- Sunset Rubdown - Excellent Wolf Parade side project. Or, is Wolf Parade a side project of Sunset Rubdown?
- Triumph - They're no Rush, but the other power trio from Toronto is still worthy of top ten honors.
- Arcade Fire - I thought Funeral was a bit over-rated, but I really liked Neon Bible, and it was either them, the Cowboy Junkies (the most boring live act I've ever paid to see) or one of the following...
- Bryan Adams - I have to admit that I saw him live, on the Reckless tour, in 1985.
- Corey Hart - I wasn't a big fan of his music, but for several years, I wore my black Wayfarers at night and my hair with his trademark spikey wet look.
- Aldo Nova - Aldo Caporuscio, as he's known in his native Montreal, can count Mike Stanton and, at one time me, among his biggest fans.
Sunday, October 05, 2008
Halladay led the league in innings pitched (246, to Lee's 223 1/3), complete games (9, to Lee's 4), strikeout-to-walk ratio (5.28, to Lee's 5.00), WHIP (1.05, to Lee's 1.11), and OPS against (.621, to Lee's .633). Halladay's 2.78 ERA placed him second in the league, and he has the edge over Lee in strikeouts (206-170), but at 20-11, Halladay's winning percentage (.645) is considerably lower than Lee's mark of .880. Considering Halladay's Blue Jays (86-76) won five more games than Lee's Indians (81-81), this would seem to be a major edge for Lee. But, despite the fact that Cleveland averaged 4.96 runs per game for the season, they scored an average of 6.13 when Lee was on the mound. Halladay received an average run support of 4.72, more than Toronto's overall 4.41 average, but still 1.4 runs less than Lee. Run support is, of course, not the only team-related factor that would affect a pitcher's winning percentage--team fielding and bullpen being the others--but this shows that just comparing a pitcher's percentage to his team's is not enough.
Other candidates among AL starting pitchers--Daisuke Matsuzaka (18-3, 2.90 ERA, .645 OPS) and Mike Mussina (20-9, 3.37 ERA, 4.84 K/BB)--fall short of Lee and Halladay. Francisco Rodriguez's record-setting season (62 Saves, 2-3, 2.24 ERA, 77 K in 68 1/3 IP) places him as the top candidate among relief pitchers. However, three other closers--Joakim Soria, Mariano Rivera and Joe Nathan--all were much more dominant, as evidenced by finishing considerably better than Rodriguez in OPS against, K/BB ratio, WHIP and ERA.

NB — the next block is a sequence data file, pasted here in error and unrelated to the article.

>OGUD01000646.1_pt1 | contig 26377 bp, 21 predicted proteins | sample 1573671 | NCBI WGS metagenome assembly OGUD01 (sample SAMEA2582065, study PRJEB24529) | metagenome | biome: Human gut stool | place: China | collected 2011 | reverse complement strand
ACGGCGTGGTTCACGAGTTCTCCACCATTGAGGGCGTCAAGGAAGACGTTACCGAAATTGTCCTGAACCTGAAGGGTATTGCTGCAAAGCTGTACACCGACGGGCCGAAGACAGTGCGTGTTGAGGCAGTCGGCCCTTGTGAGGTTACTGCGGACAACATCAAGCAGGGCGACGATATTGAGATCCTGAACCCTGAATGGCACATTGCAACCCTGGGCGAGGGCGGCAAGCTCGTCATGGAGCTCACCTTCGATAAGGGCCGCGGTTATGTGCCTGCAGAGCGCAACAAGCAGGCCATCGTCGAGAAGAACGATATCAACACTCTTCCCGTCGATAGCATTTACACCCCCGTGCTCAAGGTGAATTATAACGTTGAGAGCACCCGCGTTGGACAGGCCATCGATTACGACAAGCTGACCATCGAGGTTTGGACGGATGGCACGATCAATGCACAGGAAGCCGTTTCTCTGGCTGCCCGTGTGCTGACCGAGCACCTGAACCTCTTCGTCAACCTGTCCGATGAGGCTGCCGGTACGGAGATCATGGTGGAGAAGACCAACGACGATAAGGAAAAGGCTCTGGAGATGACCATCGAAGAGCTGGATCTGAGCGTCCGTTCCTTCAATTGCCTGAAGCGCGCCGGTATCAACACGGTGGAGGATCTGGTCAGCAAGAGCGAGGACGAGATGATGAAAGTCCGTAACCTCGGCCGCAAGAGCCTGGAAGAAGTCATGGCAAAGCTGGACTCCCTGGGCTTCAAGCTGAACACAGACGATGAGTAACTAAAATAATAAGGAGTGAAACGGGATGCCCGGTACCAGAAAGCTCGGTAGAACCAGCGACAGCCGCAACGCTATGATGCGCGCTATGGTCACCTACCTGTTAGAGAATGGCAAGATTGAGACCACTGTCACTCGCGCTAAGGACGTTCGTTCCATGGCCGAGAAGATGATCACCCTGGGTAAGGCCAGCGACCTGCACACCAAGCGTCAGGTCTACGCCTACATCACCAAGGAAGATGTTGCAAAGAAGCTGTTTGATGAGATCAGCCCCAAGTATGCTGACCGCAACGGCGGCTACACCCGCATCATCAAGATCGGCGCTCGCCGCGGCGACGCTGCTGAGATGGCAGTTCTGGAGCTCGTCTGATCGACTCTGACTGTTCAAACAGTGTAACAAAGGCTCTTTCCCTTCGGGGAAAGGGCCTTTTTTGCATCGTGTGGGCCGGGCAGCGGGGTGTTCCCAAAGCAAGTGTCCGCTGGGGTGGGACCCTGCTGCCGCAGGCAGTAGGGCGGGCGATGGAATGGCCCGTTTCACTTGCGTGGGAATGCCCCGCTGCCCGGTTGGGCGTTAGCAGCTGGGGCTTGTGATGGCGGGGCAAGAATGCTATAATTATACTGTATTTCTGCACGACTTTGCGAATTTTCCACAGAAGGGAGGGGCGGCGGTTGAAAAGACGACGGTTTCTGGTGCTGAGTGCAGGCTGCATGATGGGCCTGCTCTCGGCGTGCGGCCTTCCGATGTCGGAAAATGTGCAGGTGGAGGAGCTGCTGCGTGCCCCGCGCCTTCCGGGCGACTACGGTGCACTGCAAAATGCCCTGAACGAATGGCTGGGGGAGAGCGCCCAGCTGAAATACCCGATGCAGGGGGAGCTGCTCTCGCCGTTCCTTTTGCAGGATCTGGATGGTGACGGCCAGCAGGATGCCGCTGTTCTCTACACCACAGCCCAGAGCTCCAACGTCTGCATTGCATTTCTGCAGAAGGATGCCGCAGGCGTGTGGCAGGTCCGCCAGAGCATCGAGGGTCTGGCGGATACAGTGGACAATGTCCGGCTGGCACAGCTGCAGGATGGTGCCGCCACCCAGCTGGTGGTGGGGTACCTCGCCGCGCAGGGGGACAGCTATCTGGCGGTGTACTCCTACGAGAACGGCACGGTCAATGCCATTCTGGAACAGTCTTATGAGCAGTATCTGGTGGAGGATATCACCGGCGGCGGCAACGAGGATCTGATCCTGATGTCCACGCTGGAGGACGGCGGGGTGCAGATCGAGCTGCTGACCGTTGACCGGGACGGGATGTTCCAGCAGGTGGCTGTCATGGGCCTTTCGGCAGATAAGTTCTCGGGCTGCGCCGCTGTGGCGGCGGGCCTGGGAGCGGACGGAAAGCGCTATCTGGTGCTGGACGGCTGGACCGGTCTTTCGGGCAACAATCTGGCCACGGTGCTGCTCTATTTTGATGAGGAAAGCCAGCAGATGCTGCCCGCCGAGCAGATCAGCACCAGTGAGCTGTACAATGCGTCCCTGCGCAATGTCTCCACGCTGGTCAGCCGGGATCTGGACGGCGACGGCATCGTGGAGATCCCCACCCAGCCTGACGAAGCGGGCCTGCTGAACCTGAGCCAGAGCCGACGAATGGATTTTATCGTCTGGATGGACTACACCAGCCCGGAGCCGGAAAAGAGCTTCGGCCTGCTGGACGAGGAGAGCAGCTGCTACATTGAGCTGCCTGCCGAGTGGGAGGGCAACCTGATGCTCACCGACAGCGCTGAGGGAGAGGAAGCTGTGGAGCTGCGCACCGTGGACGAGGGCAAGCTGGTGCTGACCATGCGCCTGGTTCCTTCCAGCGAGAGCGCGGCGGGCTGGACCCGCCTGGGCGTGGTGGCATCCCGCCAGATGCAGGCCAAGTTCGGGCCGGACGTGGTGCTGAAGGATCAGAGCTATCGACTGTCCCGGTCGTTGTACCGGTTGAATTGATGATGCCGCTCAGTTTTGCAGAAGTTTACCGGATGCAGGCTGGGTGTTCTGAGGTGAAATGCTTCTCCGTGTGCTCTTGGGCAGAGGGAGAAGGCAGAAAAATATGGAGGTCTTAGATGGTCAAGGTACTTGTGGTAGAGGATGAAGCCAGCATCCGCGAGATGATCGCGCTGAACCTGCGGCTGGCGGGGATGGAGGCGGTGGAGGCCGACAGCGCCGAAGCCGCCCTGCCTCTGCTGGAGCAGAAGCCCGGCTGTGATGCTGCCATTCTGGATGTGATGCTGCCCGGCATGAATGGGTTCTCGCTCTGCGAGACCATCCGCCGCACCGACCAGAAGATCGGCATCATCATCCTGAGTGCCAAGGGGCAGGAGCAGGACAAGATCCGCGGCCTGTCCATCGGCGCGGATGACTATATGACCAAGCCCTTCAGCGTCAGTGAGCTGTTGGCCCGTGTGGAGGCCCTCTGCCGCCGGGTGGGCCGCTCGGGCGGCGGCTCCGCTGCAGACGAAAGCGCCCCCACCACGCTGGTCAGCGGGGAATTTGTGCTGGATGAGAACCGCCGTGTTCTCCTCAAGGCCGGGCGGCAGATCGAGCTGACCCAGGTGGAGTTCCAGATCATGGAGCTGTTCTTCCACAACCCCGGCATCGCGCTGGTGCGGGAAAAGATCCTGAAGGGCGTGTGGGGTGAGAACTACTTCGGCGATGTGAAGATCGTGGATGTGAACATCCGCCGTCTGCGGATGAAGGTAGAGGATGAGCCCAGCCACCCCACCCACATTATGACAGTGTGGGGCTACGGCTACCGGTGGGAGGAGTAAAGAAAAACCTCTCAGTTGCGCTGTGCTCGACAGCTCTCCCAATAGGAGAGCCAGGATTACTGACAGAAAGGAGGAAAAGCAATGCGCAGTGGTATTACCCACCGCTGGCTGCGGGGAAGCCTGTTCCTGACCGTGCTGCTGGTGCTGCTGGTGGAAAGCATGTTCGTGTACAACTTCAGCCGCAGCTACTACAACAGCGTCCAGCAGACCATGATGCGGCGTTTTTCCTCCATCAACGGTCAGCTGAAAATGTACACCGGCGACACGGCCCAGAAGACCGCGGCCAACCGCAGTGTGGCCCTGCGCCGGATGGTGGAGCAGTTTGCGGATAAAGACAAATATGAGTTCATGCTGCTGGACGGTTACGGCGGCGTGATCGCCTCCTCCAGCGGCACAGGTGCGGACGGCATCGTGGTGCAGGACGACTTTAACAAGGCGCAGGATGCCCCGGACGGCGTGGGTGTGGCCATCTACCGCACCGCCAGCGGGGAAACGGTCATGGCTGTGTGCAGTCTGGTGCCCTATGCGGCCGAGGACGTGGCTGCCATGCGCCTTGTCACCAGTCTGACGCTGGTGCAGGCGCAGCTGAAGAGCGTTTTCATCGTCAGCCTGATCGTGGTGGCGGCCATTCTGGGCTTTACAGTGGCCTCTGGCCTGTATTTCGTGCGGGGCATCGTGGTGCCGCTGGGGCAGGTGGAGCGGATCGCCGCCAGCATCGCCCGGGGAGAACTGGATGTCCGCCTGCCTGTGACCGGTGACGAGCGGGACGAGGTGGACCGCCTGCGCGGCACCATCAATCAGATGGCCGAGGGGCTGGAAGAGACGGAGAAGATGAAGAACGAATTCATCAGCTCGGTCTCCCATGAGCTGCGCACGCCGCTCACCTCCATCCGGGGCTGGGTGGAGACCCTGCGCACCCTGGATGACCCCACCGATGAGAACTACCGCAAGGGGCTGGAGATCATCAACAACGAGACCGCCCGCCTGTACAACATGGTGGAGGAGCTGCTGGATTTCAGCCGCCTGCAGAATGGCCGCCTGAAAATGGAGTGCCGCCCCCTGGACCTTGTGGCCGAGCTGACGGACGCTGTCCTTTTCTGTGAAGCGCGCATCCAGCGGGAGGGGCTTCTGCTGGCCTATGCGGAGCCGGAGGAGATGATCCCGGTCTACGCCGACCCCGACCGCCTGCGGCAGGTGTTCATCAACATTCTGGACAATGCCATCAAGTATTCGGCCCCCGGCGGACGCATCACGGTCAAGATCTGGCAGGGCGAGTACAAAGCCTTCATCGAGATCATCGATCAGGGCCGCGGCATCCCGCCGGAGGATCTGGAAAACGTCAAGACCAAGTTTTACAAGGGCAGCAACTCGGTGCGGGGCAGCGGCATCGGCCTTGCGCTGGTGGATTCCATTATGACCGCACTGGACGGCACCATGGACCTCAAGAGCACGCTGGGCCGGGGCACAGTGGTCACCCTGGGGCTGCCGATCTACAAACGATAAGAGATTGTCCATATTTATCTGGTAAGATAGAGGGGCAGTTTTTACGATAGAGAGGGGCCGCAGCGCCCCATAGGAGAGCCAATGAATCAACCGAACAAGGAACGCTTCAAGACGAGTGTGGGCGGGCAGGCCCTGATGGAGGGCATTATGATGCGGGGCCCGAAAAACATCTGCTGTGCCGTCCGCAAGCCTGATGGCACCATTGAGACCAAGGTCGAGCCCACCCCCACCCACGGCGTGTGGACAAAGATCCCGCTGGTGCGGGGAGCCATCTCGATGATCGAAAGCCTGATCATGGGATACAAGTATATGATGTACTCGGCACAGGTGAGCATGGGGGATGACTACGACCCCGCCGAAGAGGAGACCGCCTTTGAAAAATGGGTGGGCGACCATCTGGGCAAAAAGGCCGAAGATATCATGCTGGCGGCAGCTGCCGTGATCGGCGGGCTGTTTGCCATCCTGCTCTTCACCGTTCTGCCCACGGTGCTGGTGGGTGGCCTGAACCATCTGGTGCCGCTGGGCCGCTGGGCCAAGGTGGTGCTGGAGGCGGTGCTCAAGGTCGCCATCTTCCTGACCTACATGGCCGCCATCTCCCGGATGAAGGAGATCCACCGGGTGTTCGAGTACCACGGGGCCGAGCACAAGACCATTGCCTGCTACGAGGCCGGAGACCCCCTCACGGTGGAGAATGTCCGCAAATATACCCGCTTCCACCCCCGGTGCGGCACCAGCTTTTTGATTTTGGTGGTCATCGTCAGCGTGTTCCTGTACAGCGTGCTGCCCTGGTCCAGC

So, it comes down to Lee vs. Halladay. Despite the fact that his team's performance enters into it, it's hard to overlook Lee's 22-3 record and .880 winning percentage. Halladay's 9 complete games are impressive, but that and his marginal innings pitched and strikeout edges are really all he has of significance on Lee. Leading the league in two of the three pitching triple crown categories, and a winning percentage that ranks third all-time among 20-game winners, has to count for something. Count my vote for Cliff Lee.
Wednesday, October 01, 2008
"...remember Ortiz, Youkilis, Lowell, and Drew have (all) been hurt at some point this year."
I contend that the fact that's even an issue backs up my point. That's how loaded this team is that they could afford to lose any one of those guys at any given time with minimal effect. This includes Pedroia. If he went down, the rest of those guys, and Jason Bay/Manny Ramirez (29 HR, 105 RBI, 105 R combined), would pick up the slack. Every one of those guys is better than anyone in the Twins' lineup, except Joe Mauer and Justin Morneau. Well, maybe Jason Kubel is about as good as Mike Lowell, but you get my point.
Enough said about that. It's time to move on to the other awards, starting with the National League MVP. This is a difficult one to pick, but the way I see it, it comes down to Ryan Howard or Albert Pujols. CC Sabathia's candidacy makes for an interesting debate, but I wouldn't give the MVP to a player who missed a half season due to injury, and for the same reason, I won't give the award to someone traded to his team at mid-season.
Ryan Howard had a great second-half, with 28 HR and 78 RBI in the season's final three months, and one could certainly argue that he carried his team in their run to catch the Mets in the NL East. So, I'm not going to worry about his low batting average (.251) and relatively low OPS (.882).
Albert Pujols' Cardinals ended the season four games out of the wild card spot, but they really didn't come quite that close, as there were two other teams between them and the Brewers. But, they remained a contender for much longer than anyone expected, and in my opinion, that leaves him in the mix of potential candidates. Pujols led the league in slugging, OPS, total bases, and the SABRmetric categories Adjusted OPS+, Runs Created, Adjusted Batting Runs, and Batting Wins, leading the last three categories by wide margins. I explained Adjusted OPS+ and Adjusted Batting Runs in the Morneau article, so I'll try to briefly describe the other two statistics here.
Runs Created is a runs estimator, similar to Adjusted Batting Runs, that assigns a positive value to outcomes like hits, walks, steals, home runs, etc. and negative values for outs, caught stealing and GIDP. Batting Wins attempts to measure the number of wins a player added relative to the league average hitter.
I'm going to go with Pujols here, based on his sheer statistical dominance and consistency, and the fact that he carried a team that most prognosticators didn't give a chance, especially after their staff ace, Chris Carpenter, went down with an injury that limited him to 15 1/3 IP for the year. They remained in contention for most of the season, and although they did slip a little near the end, they were a contender, and Pujols was inarguably the biggest reason for that. Based on these factors, he is my National League Most Valuable Player.